Can employers mandate vaccines? Answering the biggest COVID-19 employment and labour law questions

Osler’s Shaun Parker on everything essential about vaccines, the return to work and employee privacy

This article was written by Shaun Parker of Osler, Hoskin & Harcourt LLP. The author would like to thank Adam Rempel, articling student, for his contributions to this article.

The end of the so-called “third wave” of the COVID-19 pandemic brought the long-simmering debate over how the economy would reopen back to the forefront. A central feature of this discourse was whether employees who had worked remotely, been furloughed, or had been laid off could or should physically return to their workplaces. These twin questions raise grave legal concerns including those related to workplace safety, employee privacy, vaccine mandates, and public health. To untangle this complex, controversial, and continually evolving issue, we asked Shaun Parker, an employment and labour law partner at Osler, Hoskin & Harcourt LLP to demystify the uncertainties of returning to work and break down the practical steps employers can take to ensure that their workforce remains happy and healthy.

One of the major questions in employment law is whether or not employers can force their workers to get vaccinated. Are businesses permitted to mandate vaccinations? Are they legally allowed to ask their employees their vaccination status? What does Canadian law and jurisprudence say about balancing privacy concerns against the duty to provide a safe workplace? Are employers legally allowed to discriminate based on vaccination status?

Since August 2021, we have observed a culture shift in Canada.  While employers were initially reticent to adopt mandatory vaccination policies, we have increasingly seen a number of major employers (including the Federal Government and provincial health authorities) mandate vaccinations for their employees, and we have seen private industry begin to follow suit.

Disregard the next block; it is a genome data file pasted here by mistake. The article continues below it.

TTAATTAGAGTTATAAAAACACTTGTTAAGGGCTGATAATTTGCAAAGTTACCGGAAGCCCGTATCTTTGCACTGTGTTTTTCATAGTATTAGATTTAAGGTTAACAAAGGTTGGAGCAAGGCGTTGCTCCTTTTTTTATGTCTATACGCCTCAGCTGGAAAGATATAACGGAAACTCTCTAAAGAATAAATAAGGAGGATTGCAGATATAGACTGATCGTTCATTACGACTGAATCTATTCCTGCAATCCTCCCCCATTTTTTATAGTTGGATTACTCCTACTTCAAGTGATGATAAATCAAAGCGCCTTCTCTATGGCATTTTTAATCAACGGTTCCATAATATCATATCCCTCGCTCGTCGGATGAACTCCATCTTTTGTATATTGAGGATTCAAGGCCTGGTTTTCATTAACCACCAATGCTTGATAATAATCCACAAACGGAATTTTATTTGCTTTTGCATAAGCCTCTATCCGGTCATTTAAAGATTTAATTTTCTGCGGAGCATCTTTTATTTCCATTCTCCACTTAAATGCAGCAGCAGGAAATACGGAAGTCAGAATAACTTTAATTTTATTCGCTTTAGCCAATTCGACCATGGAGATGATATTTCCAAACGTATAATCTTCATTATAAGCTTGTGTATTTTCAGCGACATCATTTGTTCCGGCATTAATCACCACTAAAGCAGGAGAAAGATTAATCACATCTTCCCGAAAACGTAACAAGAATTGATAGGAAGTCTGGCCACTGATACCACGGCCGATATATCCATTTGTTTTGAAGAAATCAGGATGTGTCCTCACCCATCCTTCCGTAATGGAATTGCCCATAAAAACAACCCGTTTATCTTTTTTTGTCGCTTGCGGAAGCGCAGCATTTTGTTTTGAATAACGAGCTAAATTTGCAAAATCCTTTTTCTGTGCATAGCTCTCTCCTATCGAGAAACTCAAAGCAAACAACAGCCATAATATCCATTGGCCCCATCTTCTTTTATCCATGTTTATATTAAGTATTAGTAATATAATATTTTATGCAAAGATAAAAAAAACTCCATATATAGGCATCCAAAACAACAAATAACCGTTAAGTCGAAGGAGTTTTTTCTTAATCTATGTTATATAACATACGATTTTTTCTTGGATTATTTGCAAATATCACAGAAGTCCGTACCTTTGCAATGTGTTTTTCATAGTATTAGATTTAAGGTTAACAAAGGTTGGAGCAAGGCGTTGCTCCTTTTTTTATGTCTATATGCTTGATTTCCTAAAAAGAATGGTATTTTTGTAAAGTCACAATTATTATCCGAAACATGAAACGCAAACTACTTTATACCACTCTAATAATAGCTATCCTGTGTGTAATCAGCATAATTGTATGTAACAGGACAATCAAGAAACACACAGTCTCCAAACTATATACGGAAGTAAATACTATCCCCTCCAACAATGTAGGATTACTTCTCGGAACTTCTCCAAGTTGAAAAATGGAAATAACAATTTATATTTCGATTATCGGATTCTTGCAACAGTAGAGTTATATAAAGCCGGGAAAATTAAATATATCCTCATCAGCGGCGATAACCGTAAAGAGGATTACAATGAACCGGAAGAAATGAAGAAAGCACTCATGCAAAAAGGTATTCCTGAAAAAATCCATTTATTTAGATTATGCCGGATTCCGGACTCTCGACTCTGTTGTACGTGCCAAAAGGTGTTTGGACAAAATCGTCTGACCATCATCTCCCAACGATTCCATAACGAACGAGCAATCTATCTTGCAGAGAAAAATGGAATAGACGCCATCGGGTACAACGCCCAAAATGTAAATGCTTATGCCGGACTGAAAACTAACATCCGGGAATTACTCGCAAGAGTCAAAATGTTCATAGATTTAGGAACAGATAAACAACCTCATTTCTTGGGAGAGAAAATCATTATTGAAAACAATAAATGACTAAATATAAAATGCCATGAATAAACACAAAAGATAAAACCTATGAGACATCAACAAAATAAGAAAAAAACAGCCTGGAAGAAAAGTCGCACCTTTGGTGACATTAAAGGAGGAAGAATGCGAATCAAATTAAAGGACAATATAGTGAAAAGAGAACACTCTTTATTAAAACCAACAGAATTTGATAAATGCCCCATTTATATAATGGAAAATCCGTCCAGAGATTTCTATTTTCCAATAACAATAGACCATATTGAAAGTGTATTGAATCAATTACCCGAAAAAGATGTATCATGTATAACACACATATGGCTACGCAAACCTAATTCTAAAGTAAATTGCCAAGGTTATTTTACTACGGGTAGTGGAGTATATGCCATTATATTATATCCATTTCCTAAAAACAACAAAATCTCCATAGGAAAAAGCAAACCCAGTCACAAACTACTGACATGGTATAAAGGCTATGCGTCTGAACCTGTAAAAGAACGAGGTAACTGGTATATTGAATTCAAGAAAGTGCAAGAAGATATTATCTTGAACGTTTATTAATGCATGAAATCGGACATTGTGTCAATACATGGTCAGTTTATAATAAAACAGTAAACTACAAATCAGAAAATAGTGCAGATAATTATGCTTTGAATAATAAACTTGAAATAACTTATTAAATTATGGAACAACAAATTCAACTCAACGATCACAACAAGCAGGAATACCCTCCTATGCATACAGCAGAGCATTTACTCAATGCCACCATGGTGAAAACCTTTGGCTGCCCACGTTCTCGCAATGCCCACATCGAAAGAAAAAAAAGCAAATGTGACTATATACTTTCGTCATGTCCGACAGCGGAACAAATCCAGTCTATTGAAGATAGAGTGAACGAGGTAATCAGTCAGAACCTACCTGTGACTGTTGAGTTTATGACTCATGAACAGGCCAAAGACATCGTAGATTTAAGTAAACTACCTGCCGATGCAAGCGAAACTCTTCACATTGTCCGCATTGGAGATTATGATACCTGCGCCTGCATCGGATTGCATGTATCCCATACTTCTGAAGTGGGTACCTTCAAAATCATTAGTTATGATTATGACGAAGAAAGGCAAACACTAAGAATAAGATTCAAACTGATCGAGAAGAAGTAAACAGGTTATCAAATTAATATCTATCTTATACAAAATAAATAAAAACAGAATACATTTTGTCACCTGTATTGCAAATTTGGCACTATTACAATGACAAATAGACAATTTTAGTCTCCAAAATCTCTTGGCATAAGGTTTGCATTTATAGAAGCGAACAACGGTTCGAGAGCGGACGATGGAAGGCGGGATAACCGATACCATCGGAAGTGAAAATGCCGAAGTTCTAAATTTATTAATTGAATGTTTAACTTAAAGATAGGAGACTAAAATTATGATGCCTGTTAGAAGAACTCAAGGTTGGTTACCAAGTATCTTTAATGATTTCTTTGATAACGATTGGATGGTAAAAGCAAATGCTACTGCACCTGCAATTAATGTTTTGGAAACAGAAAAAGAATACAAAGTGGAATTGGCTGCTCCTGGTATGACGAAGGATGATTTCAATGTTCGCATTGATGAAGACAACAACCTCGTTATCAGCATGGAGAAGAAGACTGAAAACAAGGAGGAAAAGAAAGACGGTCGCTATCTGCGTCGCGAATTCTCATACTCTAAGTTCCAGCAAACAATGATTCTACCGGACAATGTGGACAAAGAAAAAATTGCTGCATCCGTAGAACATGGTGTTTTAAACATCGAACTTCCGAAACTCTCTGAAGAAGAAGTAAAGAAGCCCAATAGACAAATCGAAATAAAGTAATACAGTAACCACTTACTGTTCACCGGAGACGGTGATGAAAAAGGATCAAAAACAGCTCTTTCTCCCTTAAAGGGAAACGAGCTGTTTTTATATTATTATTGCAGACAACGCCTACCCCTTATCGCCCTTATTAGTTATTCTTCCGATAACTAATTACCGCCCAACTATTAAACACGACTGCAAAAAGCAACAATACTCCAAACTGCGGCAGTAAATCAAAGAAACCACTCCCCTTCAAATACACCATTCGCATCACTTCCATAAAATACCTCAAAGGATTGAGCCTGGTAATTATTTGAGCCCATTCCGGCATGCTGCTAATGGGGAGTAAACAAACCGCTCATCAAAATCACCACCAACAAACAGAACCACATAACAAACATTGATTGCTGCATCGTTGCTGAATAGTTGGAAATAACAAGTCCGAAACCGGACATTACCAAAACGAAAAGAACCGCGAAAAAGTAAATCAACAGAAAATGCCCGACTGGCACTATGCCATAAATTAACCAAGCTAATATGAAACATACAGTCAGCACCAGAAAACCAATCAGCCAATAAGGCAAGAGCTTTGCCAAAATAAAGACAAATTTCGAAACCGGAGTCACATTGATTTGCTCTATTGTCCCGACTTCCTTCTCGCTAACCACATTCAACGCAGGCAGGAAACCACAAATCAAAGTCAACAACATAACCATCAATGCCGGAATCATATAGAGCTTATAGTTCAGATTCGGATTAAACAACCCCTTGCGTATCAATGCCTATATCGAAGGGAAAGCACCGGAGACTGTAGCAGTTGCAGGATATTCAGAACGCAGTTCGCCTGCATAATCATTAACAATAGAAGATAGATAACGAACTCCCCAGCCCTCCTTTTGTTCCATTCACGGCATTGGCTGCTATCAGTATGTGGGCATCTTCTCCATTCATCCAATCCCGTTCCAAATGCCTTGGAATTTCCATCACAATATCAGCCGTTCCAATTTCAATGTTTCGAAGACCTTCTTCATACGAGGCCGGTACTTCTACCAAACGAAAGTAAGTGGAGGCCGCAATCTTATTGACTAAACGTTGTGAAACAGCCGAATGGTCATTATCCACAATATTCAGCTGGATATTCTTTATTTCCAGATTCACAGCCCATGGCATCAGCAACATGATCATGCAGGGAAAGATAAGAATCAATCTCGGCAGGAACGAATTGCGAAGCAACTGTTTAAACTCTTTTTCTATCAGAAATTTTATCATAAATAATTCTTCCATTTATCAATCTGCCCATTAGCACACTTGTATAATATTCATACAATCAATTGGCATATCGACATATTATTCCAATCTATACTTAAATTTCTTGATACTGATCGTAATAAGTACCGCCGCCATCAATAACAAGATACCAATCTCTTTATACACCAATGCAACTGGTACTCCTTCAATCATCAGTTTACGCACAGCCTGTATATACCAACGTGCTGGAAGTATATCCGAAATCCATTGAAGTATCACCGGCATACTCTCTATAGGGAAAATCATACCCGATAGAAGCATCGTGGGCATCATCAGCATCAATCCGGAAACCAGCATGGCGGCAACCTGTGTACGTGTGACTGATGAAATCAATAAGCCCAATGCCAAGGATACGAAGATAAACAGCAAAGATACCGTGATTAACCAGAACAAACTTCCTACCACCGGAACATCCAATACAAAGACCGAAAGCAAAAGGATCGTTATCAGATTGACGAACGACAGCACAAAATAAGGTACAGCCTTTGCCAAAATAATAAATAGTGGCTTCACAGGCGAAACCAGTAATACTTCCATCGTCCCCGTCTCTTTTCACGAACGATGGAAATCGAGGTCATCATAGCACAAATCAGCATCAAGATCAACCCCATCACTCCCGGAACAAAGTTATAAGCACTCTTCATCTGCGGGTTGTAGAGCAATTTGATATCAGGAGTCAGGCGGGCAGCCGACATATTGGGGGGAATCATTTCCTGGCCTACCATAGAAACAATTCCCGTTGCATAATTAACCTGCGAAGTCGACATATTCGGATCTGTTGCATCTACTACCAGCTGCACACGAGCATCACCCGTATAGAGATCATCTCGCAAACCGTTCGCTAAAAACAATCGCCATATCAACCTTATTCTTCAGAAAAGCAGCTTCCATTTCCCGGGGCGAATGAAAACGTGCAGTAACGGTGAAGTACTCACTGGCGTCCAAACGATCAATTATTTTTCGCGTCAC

The key considerations are as follows:

  1. There is no law that expressly prohibits employers from mandating vaccinations or implementing a return to work plan linked to vaccination status.
  2. If an employer implements a vaccination policy, the main legal risks it might face are through a challenge by way of human rights (discrimination) complaint or possibly a privacy-related complaint.  In this regard:
    1. Human rights-related risks can be managed through a process that accommodates employees on the basis of a protected grounds (ex. disability, religion, or other enumerated grounds) to the point of undue hardship.
    2. Privacy-related risks can be managed through a carefully designed process to address the collection, use and disclosure of employee personal information in a privacy-compliant manner.
    3. Employers with a unionized workforce may face additional challenges as unions have an ability to challenge policies as being an unreasonable exercise of management rights by way of a grievance arbitration process.
  3. Regardless of the means by which a vaccination policy is challenged, in general the key consideration will be whether the employer has implemented a clear and reasonable policy.  Canadian jurisprudence recognizes the inherent struggle in the balance between workplace safety and privacy and, in general, a “reasonable” policy will be one that goes no further than is reasonably necessary in the circumstances to achieve a bona fide workplace objective.  What is “reasonable” will be highly fact dependent and depend on, among other things, medical guidance and the nature of the employer’s operations.